WORK BEGINS ON LIVERPOOL’S NEW CRUISE TERMINAL
The first phase of construction of Liverpool’s new Cruise Liner Terminal has begun.
An overwater jack-up platform has arrived in the River Mersey to begin site investigations on the bedrock on which much of the new facility will be built.
This jack-up platform will be working for approximately four weeks in order to establish the strength of the seabed near to the Princes Jetty.
Working around the clock, drillers, engineering geologists and support crew will be drilling a total of seven boreholes into the river bedrock, extracting and testing rock samples, to understand the geological layers – or strata – present beneath the site.
Geotechnical engineers are simultaneously drilling a further seven boreholes on land in Princes Parade to carry out ground investigations.
The results for both river and land tests will then determine the design of the piled foundations for the terminal, which will contain a suspended deck, and the associated facilities.
The investigation works are funded by Liverpool City Council, designed and supervised by AECOM Ltd. and performed by Fugro GeoServices Ltd.
The new facility, which replace the current terminal, will enable the city to welcome the world’s biggest cruise ships to its UNESCO listed World Heritage waterfront.
Mayor of Liverpool, Joe Anderson, said: “Liverpool is used to welcoming majestic vessels to the Mersey, like the Queen Victoria the other day, but this unusual looking jack–up platform is arguably our most critical visitor this year given the importance of the work its carrying out.
“It is a symbolic moment for the next chapter in the city’s maritime future as these site investigations will determine the foundations upon which our new Cruise Terminal will be built.
“The city is working with the very best in the engineering industry to deliver this very complex project which shows our determination to create a world class experience for the cruise companies and their passengers.
“Much work is still to be done but it will be fascinating to see the terminal begin to rise out of the river later this year.
“This new cruise facility will be a huge boost to our visitor economy plans to regenerate the North Liverpool docklands and create thousands of new jobs which is why we’re putting together the best team of experts to ensure we build this facility to the very highest standards.”
Andrew Merritt, an Engineering Geologist with AECOM Ltd, supervising the investigation said: “It is a pleasure to be involved in such a prestigious and long-awaited engineering project.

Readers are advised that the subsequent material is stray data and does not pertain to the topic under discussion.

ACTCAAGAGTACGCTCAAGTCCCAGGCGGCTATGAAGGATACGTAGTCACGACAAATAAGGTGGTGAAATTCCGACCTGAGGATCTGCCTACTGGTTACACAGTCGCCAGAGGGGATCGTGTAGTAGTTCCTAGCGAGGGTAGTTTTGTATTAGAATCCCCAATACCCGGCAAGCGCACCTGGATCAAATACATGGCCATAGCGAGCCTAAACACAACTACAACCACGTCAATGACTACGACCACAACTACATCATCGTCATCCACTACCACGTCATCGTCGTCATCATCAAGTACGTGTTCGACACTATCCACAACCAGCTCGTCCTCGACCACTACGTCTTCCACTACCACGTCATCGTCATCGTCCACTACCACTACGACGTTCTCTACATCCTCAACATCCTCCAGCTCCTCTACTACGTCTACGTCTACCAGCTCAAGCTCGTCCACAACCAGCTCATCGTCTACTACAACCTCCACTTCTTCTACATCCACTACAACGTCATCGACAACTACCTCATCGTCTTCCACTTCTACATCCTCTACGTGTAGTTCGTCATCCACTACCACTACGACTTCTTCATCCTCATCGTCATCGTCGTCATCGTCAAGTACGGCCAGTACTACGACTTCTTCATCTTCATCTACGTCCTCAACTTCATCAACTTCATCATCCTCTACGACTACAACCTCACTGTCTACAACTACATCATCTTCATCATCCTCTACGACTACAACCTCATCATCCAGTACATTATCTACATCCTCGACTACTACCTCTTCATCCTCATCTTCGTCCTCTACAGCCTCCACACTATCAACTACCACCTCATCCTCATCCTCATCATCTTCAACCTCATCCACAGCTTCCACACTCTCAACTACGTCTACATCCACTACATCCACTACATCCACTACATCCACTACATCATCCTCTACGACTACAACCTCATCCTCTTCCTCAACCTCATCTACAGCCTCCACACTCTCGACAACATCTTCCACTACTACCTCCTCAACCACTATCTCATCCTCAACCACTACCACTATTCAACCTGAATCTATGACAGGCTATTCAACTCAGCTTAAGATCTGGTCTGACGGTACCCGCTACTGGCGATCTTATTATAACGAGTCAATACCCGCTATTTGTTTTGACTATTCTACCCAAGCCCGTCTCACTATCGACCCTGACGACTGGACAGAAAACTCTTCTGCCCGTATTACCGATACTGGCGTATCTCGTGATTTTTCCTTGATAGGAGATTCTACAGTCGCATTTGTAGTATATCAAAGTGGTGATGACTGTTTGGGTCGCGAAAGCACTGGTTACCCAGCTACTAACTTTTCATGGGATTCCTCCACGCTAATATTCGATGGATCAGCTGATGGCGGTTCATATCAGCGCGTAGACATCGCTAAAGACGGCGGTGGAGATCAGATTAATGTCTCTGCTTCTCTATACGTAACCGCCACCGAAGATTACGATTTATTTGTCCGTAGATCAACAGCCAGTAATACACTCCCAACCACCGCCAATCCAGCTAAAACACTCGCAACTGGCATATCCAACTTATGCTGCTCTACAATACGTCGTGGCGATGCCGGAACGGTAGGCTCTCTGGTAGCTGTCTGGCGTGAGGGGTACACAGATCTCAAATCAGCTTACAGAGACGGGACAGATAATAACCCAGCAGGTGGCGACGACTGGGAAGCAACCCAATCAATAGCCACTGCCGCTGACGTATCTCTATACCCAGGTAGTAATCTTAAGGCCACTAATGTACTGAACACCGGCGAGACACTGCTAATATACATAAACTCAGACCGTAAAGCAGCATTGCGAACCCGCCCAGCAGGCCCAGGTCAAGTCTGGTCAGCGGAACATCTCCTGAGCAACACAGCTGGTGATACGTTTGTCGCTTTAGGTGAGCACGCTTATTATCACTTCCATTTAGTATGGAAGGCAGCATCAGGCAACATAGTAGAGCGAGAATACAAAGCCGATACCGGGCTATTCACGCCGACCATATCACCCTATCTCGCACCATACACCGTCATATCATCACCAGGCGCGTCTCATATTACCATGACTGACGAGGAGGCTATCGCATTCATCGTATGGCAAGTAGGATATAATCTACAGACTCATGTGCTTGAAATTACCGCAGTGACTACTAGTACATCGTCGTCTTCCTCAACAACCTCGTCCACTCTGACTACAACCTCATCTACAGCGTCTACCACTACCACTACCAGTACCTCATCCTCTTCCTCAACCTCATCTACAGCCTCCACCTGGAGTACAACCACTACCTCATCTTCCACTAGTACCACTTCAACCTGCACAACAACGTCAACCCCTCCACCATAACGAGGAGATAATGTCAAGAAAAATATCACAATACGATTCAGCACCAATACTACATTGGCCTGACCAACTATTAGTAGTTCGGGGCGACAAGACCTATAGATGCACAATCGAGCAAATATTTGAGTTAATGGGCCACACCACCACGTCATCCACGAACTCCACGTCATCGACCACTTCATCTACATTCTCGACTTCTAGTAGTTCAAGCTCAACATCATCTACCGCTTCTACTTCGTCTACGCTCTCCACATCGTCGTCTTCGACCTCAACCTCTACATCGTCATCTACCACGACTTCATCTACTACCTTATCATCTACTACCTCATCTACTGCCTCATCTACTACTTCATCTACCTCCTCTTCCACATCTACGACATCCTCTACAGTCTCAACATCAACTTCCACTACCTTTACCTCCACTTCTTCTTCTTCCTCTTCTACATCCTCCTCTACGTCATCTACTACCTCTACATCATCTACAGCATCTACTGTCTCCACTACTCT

“Similarly, it is a privilege to work closely with colleagues at Liverpool City Council to assist them in fulfilling their wishes to regenerate one of Liverpool’s great landmarks.”
Liverpool City Council recently appointed one of the UK’s leading building and civil engineering contractors McLaughlin & Harvey to carry out the first stage of a two stage design and build contract.
The first stage will consist of supporting the council’s appointed design team, led by Ramboll UK, to finalise the design and construction method, including completing enabling works such as the controlled dismantling of the existing derelict Princess Jetty, which has been gifted to the city by Peel Land and Property.
They will also establish the final construction costs by inviting competitive sub-contract prices for each package of works in advance of the second stage main contract award, whilst designing out construction risks. McLaughlin & Harvey will also be fully supporting the Liverpool in Work programme to provide and promote engagement with local subcontractors and suppliers, and offer local employment opportunities.
The main contract works involve the construction on a suspended deck structure and the erection of a vehicular linkspan bridge and pedestrian bridge / walkway to connect the new terminal to the existing landing stage.
It also includes improvements to the existing landing stage, including modification of existing buildings such as the lower cruise terminal reception building, relocation of the building on the northern end of the pontoon and creation of an ancillary buildings for storage and use by operational staff; improvements to Princes Parade to incorporate pedestrian crossing facilities, provision of terminal parking, pickup and drop off facilities, and supporting development.
This year Liverpool will welcome more than 57 vessels, with 100,000 passengers and crew, but the council wants to capitalise on the cruise boom by creating a state of the art passenger and baggage facility, complete with passport control, lounge, café, toilets, taxi rank and vehicle pick up point, to cater for Liverpool’s growing appeal in the cruise industry. The current terminal generates more than £7m a year to the city’s economy.
Now that the outline planning application for the new facility was approved by the council’s Planning Committee, in April, site preparation at Princes Dock, in Liverpool Waters, is expected to start in October 2018.
The council is also in the process of promoting a Harbour Revision Order through the Harbour Authority to remove the existing jetty and construct the new terminal.
Further planning applications could potentially include supplementary projects with a new 200 room hotel and 1,700+ multi-storey car park to enhance the city’s capabilities in handling the next generation of turnaround cruises, which can carry up to 3,600 passengers.